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Fall 2016 3



Larry Gardinier created another con-

vention poster for SAAC-41, based on

the convention illustration he did for

the event t-shirts. The posters sold

faster than ice cream cones at a chili

tasting festival. He still has a few left,

so if you didn’t get a chance to invest

in your art collection at Mid-O, or if

you want to allow people to think you

were there when they see one hanging

in your garage, here’s where you get

them. They come in two sizes: 11˝ x 14˝

($15) or the Garage Mahal size, 18˝ x

24˝ ($45). All posters are signed by the

artist so they are sure to appreciate

after his demise (Spoiler Alert: he

looks pretty healthy right now). Prices

include shipping inside the U.S. (it’s

slightly higher outside our borders).

PayPal, credit cards, a check or cash.

Contact him at or give him a call at 770-924-5722.

The Specialty Equipment Market Association (SEMA) was formed in 1963 by

nine people in the speed equipment business (it was originally called the Spe-

cialty Equipment Manufacturers Association but the name was later changed

so the group did not to appear so exclusive). Among the founders were Bob Hed-

man (Hedman Headers), Dean Moon, Vic Edelbrock and Phil Wieand (intake

manifolds) and Roy Richter (founder of Bell Helmets and Cragar wheels).

SEMA provides its members (currently 6,383 companies worldwide) with leg-

islative and regulatory advocacy, professional development and market re-

search. It also holds a major show in Las Vegas every November. SEMA’s

newsletter recently included pictures from early shows. This one has Shelby

American’s display but was mislabeled 1963. They didn’t have GT40s or Paxton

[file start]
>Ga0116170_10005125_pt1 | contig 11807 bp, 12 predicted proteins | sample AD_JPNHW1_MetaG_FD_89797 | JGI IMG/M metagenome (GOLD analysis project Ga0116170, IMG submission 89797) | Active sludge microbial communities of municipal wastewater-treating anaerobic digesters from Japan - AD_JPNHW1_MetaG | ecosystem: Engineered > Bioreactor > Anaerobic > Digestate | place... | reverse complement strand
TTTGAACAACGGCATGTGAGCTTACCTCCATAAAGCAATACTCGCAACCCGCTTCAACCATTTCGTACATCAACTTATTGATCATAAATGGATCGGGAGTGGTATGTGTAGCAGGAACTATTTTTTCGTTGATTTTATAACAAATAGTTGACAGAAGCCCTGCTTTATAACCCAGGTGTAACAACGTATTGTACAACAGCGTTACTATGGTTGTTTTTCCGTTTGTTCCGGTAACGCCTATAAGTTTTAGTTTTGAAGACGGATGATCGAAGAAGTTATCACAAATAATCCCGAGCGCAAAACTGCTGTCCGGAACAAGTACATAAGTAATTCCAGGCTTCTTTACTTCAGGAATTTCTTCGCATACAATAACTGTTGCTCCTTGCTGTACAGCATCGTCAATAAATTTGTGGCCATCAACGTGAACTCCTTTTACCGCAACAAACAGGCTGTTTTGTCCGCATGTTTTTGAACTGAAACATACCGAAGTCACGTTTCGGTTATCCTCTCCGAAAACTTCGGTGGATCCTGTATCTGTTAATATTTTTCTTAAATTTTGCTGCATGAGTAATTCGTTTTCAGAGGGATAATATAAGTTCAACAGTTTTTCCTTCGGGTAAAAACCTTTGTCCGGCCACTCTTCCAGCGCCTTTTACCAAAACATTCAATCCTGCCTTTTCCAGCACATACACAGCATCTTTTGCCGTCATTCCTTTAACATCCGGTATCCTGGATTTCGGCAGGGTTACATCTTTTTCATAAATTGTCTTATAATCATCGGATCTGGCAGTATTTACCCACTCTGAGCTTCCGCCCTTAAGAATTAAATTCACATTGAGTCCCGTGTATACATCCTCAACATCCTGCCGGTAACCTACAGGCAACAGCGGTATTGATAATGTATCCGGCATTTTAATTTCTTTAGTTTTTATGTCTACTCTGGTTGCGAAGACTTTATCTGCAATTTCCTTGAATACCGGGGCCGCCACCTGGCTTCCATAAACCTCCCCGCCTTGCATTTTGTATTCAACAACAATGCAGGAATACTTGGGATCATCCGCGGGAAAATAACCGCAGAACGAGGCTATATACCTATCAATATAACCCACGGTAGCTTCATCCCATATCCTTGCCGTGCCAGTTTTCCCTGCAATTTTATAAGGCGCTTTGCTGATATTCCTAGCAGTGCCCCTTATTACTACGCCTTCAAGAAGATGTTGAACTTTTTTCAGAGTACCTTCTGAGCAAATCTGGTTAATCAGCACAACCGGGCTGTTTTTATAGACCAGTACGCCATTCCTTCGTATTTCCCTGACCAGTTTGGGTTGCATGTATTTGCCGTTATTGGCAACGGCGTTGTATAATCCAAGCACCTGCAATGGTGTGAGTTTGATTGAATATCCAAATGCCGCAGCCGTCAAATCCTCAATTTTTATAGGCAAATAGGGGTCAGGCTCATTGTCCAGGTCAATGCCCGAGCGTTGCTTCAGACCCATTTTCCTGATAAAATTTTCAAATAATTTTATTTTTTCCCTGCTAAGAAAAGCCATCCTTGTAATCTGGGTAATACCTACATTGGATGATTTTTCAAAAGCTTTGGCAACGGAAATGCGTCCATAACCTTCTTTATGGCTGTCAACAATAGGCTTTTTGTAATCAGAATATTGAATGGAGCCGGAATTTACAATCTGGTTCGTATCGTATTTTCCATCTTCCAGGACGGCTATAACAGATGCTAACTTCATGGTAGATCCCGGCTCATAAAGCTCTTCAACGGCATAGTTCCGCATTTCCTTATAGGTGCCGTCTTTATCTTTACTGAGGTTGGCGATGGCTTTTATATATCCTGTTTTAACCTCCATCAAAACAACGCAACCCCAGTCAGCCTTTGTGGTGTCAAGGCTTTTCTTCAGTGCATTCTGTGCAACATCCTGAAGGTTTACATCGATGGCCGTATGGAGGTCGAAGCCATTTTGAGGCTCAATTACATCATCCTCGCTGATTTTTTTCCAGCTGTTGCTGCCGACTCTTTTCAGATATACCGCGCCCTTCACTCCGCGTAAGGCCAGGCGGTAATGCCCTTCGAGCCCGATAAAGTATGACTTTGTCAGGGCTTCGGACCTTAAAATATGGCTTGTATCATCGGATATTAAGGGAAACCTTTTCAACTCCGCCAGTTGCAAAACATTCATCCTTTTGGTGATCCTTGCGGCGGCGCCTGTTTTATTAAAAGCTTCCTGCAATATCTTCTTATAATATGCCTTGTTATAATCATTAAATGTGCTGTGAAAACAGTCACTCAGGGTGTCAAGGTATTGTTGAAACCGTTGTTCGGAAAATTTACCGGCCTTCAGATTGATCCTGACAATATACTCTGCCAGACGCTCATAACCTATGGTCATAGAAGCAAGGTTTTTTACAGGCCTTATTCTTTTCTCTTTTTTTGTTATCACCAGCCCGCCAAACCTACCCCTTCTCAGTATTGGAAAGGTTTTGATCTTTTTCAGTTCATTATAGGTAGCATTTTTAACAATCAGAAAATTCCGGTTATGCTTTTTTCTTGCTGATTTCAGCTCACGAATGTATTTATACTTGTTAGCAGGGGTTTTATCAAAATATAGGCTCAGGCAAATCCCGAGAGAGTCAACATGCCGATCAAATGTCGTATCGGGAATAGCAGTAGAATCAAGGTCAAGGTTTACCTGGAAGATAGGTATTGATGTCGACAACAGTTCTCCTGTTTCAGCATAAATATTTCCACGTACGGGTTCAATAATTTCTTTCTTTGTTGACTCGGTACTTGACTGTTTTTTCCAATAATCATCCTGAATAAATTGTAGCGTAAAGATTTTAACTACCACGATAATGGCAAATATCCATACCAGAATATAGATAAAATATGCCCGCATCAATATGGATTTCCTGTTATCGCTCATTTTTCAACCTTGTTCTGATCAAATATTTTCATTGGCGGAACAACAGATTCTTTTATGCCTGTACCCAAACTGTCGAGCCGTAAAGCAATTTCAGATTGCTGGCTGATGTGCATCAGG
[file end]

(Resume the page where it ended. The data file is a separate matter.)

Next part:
superchargers at that time. The picture is likely from the 1965 show. The car

is GT40P/1018.

Keith Martin, editor and pub-

lisher of one of our favorite maga-


Sports Car Market

, put forth

an interesting opinion in his

weekly email newsletter. Essen-

tially he was suggesting that

maybe it was time to prohibit his-

torically significant and largely

original vintage race cars from

being put at risk in vintage compe-

tition. Cars that had already suf-

fered damage or were otherwise

not “original,” well, meh.

His idea, while maybe well-

meaning, went decidedly against

our grain. Do we detect the whiff of

the nanny state, here? It seems to

be trying to creep in, little by little,

to nibble away at our liberties in

other areas. A handful of politi-

cians, bureaucrats and other un-

elected and unappointed ruling

elites think that they know better

than the rest of us what is best for

us. It starts with very minor cues

to change our behaviors, like mak-

ing large soft drinks unavailable,

eliminating salt from the tables on

restaurants or forcing single occu-

pant drivers into the snail lanes. It

is a slippery slope.

If we were to accept Martin’s

premise (and we certainly do not),

who, exactly, would determine if a

car was historically important

enough to keep it from being raced.

And who would decide if a particu-

lar car had a sufficient amount of

previous damage or non-original

parts that would allow it to race?

Would the owner have any say in

this determination?

It seems to us this is an exam-

ple of someone attempting to as-

sert control over the actions of

others, based on their belief that

they know best. We see it as a mat-

ter of private property rights. The

owner is the only one who has the

right to decide how his car should

be used. If the nannies among us

want to protect their vehicles by

keeping them in a protective co-

coon, let them. But leave the rest of

us alone. Isn’t that libertarianism?